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Most New Jerseyans Would Choose Non-Opioid Alternatives To Reduce Pain

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FAIRLEIGH DICKINSON UNIVERSITY, MADISON, N.J., Dec. 1, 2021 /PRNewswire/ --  Most New Jerseyans (71 percent) who had been prescribed an opioid in the past two years recall their doctor discussing the potential risks of the medication with them, according to a recent statewide survey from the Fairleigh Dickinson University Poll, along with support from the Partnership for a Drug Free New Jersey ( PDFNJ). These conversations are part of a seemingly successful statewide plan to reduce the risk of addiction, as New Jersey is one of just three states that did not see record numbers of overdoses this year.

Nearly two in five (38 percent) New Jersey adults said they or a family member have been prescribed an opioid in the past two years.

"Many people overdosing on opioids likely developed their addiction after being given prescription opioids by their doctors and dentists," according to Angelo Valente, Executive Director of PDFNJ, "What has New Jersey done differently?  New Jersey was the first state to require prescribers to have conversations with patients and parents warning of the addictive qualities of opioid prescriptions while providing non-opioid alternatives, and this is proving to save lives."

Given a choice, a 59 percent of New Jerseyans would prefer to receive a non-opioid prescription such as Aleve or Tylenol for themselves than would want to be prescribed an opioid (22%). This difference grows wider when considering a child; only 11 percent would want an opioid prescribed to their child as opposed to a non-opioid alternative.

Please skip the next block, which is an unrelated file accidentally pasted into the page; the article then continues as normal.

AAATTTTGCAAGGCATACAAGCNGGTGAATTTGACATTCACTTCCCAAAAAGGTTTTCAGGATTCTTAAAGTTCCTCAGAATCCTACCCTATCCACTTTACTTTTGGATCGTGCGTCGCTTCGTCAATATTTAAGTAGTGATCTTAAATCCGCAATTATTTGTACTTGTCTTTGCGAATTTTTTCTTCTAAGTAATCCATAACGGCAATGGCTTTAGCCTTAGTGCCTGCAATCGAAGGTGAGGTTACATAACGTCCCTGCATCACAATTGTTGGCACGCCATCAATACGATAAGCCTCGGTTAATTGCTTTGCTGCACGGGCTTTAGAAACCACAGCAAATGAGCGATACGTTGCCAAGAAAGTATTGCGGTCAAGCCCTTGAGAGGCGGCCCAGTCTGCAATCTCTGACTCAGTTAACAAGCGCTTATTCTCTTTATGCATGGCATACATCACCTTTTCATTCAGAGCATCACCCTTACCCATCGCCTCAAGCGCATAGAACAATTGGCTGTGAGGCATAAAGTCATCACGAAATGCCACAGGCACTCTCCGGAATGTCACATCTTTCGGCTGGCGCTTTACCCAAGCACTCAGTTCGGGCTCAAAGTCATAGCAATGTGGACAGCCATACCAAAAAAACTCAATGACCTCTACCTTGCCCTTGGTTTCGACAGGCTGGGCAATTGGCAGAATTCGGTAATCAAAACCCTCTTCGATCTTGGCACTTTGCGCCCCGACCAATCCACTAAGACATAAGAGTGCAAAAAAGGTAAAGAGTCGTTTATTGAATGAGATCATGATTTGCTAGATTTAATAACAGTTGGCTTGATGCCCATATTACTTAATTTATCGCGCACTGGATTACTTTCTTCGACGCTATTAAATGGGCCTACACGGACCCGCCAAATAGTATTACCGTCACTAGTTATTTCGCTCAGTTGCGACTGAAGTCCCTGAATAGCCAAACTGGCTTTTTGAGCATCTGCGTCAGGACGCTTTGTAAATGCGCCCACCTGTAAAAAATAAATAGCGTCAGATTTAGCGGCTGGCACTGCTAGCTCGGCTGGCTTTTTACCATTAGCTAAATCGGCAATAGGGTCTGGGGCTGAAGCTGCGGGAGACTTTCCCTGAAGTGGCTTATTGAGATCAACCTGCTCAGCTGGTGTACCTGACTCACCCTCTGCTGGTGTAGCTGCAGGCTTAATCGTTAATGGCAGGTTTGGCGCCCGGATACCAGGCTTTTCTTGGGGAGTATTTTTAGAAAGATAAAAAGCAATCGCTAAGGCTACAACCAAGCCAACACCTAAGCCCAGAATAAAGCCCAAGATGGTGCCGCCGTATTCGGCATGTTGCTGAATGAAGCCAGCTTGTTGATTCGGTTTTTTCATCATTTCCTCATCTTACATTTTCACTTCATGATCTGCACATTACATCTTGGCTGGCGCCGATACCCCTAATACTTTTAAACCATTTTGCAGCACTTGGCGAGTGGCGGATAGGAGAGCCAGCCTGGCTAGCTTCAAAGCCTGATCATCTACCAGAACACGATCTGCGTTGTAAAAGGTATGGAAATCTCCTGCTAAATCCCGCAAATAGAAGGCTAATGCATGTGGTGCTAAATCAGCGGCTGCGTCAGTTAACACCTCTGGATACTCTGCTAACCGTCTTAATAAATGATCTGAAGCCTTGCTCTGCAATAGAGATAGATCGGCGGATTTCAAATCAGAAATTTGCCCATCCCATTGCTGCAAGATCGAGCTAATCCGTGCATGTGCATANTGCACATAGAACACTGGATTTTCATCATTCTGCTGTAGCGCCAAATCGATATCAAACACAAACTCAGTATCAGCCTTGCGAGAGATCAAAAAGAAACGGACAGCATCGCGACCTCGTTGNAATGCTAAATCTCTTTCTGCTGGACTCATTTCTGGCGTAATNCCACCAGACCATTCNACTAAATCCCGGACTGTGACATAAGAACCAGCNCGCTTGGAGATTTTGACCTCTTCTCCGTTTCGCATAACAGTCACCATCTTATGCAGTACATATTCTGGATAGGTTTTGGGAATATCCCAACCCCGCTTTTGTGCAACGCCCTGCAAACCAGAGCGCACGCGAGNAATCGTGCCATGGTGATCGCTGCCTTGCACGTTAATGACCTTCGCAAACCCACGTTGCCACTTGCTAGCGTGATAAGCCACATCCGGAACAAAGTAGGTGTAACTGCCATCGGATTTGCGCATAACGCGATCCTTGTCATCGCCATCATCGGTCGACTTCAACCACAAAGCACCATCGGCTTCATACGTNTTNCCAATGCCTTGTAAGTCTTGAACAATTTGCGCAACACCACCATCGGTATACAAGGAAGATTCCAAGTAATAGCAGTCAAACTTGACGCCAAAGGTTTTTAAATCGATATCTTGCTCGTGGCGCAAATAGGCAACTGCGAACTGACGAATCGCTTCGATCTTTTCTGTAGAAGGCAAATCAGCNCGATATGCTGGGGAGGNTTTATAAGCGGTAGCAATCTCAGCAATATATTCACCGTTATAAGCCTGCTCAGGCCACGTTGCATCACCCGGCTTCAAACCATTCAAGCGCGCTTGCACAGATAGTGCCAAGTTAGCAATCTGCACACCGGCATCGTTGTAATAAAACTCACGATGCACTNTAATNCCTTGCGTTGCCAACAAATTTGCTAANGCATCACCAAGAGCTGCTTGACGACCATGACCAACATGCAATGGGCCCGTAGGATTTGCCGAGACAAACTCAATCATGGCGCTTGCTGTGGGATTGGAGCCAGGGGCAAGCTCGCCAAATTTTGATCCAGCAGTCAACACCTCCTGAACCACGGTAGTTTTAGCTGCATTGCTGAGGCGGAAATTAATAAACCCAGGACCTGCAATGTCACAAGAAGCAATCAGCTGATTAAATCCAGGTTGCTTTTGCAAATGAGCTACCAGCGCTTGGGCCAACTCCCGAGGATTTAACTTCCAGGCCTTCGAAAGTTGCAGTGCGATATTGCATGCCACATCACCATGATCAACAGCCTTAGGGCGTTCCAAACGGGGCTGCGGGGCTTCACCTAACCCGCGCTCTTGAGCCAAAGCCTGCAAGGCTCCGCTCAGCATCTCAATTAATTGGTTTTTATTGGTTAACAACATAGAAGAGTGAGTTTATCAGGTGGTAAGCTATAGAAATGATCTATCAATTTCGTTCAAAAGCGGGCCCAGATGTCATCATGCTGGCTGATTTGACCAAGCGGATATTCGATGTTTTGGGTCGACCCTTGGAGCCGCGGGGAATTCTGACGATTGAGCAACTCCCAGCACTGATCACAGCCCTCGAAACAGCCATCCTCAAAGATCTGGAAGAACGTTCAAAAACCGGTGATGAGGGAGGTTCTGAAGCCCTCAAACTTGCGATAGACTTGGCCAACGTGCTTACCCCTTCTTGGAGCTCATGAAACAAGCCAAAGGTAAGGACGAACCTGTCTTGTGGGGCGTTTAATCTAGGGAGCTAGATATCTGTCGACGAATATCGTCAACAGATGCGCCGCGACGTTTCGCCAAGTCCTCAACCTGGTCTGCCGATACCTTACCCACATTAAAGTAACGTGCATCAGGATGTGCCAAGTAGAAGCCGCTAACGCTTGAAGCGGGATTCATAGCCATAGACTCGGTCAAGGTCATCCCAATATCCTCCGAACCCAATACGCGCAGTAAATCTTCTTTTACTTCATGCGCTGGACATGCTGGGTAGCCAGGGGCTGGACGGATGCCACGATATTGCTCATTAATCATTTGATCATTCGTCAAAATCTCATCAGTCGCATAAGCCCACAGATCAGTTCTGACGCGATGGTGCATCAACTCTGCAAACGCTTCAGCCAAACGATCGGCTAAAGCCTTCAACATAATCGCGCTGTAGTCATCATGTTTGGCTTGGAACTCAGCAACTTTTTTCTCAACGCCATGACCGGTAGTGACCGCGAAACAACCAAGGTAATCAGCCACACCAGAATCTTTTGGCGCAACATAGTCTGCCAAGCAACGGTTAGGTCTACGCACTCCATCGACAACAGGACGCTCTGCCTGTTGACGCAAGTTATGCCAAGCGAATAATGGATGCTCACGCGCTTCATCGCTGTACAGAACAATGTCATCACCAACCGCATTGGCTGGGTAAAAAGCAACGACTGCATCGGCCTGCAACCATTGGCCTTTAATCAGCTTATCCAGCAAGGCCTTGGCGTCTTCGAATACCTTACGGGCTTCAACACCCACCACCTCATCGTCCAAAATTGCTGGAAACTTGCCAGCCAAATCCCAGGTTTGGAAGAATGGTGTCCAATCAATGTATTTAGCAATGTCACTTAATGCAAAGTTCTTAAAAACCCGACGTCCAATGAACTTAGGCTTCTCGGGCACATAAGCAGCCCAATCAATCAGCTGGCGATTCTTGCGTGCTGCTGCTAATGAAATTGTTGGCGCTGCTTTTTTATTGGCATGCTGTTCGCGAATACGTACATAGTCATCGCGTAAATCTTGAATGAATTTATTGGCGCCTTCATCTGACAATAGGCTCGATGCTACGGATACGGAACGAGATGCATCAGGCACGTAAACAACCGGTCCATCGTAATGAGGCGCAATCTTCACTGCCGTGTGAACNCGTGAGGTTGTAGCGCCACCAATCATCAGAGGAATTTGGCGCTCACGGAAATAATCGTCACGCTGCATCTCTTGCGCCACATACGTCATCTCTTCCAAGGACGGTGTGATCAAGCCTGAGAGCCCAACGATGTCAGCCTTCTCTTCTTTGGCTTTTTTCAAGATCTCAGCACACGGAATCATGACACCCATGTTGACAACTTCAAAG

"PDFNJ's provocative national award-winning opioid awareness campaigns and its long-running Knock Out Opioid Abuse town halls and learning series have educated thousands on the link between prescribed opioids and addiction and overdose," said Valente.

Overall, more than a third (36%) indicate they have known a friend or family member who has been addicted to opioids. Those age 30-44 (43%) are more likely than those age 18-29 (31%) or 65 and older (27%) to know someone who has been addicted. Addiction is indiscriminate, other than age, there is very little variance observed across the measured demographics.

PDFNJ has been focused on reducing opioid addiction and overdoses through Rx disposal awareness; safe opioid prescribing education; and advocacy such as Knock Out Opioid Abuse Day held each October 6. Combined with the state's efforts to expand access to treatment and recovery, as well as the widespread distribution the opioid reversal drug naloxone, New Jersey is making strides in educating and safeguarding its residents and families, Valente said.

To view the data please click here.

The Partnership for a Drug-Free New Jersey  is a private not-for-profit whose mission is to educate New Jerseyans, especially young people, about substance use prevention. The Partnership's public service advertising campaign is the largest in New Jersey history, earning 211 awards and more than $200 million donated in print space and broadcast time.

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SOURCE Partnership for a Drug-Free New Jersey